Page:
Bringing the gavel down on stops and frisks: the equitable regulation of police power.

Author:Margeson, William A.
 
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INTRODUCTION

There are times when the old bunk about an independent and fearless judiciary means a good deal.

--Judge Learned Hand (1)

On August 12, 2013, Judge Shira Scheindlin of the United States District Court for the Southern District of New York handed down a pair of rulings holding New York City liable for violating the Fourth and Fourteenth Amendment rights of black and Hispanic citizens (2) and ordering an extraordinary panoply of injunctive remedies to compel the New York Police Department ("NYPD") to conform its conduct of stops and frisks to the requirements of the Constitution. (3)

Just over two months later, the Second Circuit rebuked Judge Scheindlin for her rulings in that case, Floyd v. City of New York. (4) While the Second Circuit's order did not expressly examine the merits of the liability holding, the order stayed the injunctive relief, and--in the coup de grace--decreed Judge Scheindlin removed from the case "in the interest, and appearance, of fair and impartial administration of justice." (5)

Judge Scheindlin, according to the Second Circuit, had abused a judicial rule permitting plaintiffs to select a particular judge to preside over their case, who, on the date of filing, is presiding over a related case. (6) Although this particular objection was not once raised by the City's attorneys during the years of litigation preceding her removal, it was raised by Mayor Michael Bloomberg in the days after the liability opinion was issued in an op-ed condemning Judge Scheindlin for her "brazen activism" in "offering] strategic advice to the plaintiffs." (7) The Second Circuit also scolded Judge Scheindlin for failing to "avoid ... the appearance of impropriety" by giving interviews to three journalists in which she had "purport[ed] to respond publicly to criticism" of her management of the case. (8) The district judge who had taken New York City to task for biased policing was in turn taken to task for biased judging.

At issue in the Floyd litigation was the NYPD's conduct of investigative street stops--known as Terry stops after the eponymous Supreme Court opinion enshrining their constitutionality (9)--in which officers detain for investigative purposes individuals whose behavior arouses an inference of criminality. Under the watch of Mayor Michael Bloomberg, the annual number of these stops exploded from 314,000 in 2004 to 686,000 in 2011. (10) Between 2004 and 2012, the NYPD reported conducting 4.4 million stops. (11) While the number of stops surged, the grounds for making stops became increasingly tenuous. In the time spanning 2004 and 2009, "the percentage of stops where the officer failed to state a specific suspected crime rose from one percent to thirty-six percent." (12) Simultaneously, officers became increasingly reliant on "inherently subjective and vague" catchwords to articulate their suspicion. (11) By 2009, nearly sixty percent of stops were based in part on suspicion arising from "furtive movements," (14) notwithstanding the evidence that officers "very broad[ly]" interpreted the factor to signify a multitude of enabling meanings. (15)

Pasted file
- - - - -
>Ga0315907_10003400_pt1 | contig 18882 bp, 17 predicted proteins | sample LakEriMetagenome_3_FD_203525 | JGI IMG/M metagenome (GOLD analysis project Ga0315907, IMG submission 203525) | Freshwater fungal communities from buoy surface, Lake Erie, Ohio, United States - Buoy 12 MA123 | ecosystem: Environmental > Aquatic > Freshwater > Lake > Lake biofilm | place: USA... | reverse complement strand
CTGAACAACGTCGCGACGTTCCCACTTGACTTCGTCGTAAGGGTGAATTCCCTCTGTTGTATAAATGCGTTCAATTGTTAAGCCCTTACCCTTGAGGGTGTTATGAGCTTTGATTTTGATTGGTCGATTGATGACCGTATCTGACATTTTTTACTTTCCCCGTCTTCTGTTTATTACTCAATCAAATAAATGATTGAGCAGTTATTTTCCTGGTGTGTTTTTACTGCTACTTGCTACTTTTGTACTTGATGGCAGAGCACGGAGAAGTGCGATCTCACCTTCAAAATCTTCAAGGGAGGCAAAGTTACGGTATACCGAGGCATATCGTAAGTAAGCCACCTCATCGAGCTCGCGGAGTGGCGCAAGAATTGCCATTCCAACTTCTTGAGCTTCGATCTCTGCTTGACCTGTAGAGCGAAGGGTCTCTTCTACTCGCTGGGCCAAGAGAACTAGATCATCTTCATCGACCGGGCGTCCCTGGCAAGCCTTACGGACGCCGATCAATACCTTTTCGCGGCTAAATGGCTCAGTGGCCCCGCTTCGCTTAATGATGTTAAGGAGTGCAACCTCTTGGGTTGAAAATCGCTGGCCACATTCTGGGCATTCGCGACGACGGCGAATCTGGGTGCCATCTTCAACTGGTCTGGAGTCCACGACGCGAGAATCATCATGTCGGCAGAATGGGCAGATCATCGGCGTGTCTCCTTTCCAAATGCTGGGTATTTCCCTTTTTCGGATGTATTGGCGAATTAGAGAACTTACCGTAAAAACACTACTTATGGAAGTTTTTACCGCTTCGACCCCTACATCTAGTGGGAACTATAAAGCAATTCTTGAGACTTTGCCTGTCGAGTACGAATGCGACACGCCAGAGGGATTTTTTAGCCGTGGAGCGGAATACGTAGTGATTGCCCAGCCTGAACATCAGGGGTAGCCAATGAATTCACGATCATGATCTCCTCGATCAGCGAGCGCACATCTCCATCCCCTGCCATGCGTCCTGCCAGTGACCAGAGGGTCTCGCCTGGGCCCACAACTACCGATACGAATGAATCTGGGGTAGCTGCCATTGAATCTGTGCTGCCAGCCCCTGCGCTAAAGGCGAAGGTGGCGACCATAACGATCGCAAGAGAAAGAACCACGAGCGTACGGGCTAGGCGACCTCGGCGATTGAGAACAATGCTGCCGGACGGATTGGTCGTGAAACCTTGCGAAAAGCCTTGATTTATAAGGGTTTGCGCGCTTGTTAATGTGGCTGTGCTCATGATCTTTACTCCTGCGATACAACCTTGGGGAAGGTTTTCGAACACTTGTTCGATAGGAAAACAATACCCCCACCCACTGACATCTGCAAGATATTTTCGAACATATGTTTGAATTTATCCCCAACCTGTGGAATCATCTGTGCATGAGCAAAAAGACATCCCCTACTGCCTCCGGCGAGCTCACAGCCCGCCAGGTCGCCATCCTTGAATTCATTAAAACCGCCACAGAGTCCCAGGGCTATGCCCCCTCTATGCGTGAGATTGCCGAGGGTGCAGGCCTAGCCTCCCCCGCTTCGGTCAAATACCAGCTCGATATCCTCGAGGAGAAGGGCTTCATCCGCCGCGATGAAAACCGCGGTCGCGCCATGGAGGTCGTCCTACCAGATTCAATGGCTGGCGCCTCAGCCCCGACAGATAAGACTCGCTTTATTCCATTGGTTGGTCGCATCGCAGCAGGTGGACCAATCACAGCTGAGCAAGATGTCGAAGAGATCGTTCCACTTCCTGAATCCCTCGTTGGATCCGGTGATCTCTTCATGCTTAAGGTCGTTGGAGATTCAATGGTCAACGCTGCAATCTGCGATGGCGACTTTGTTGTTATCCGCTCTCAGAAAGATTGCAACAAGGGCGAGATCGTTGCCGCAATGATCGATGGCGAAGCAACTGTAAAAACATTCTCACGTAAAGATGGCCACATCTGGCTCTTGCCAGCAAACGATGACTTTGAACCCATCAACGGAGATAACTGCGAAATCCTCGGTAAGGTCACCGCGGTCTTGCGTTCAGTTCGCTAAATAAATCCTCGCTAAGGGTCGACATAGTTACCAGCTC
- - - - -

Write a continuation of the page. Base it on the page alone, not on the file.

Scanning the statistical portrait of the NYPD's use of stop and frisk tactics that formed the basis for the opinion in Floyd, the racial disparities are as unmistakable as they are staggering. Of the 4.4 million stop and frisks that NYPD officers reported conducting between 2004 and 2012, eighty-three percent targeted either blacks or Hispanics and just ten percent targeted whites. (16) Yet during the relevant time period, New York's population was around twenty-three percent black, twenty-nine percent Hispanic, and thirty-three percent white in 2010. (17) Stated differently, a black individual was over five times more likely to be stopped than a white individual during much of the past decade in New York.

But raw data can represent an incomplete and misleading picture of reality, given the interaction of innumerable variables other than racial discrimination that might contribute to an explanation of the racial disparities. That a greater percentage of blacks and Hispanics were stopped does not necessarily prove that the police officers conducting the stops are guilty of racial bias. It might be the case that blacks and Hispanics engage in reasonably suspicious behavior at a rate that explains every one of the 8,300 decimal points of racial difference in the data. To account for this possibility, the raw data was processed through a sophisticated statistical algorithm that controlled for potentially confounding variables to estimate the true effect of racial bias on the NYPD's employment of stop and frisk procedures. (18) The analysis revealed that between 2004 and 2009 the NYPD disproportionately targeted blacks and Hispanics and the neighborhoods in which blacks and Hispanics are most likely to live. (19) The analysis also showed that the NYPD was more likely to arrest and to use force against blacks and Hispanics, notwithstanding that stops of blacks were eight percent less likely to result in legal enforcement action. (20) It was the calculations of this analysis that served as the evidentiary basis for the award of the injunction against New York's stop-and-frisk policy.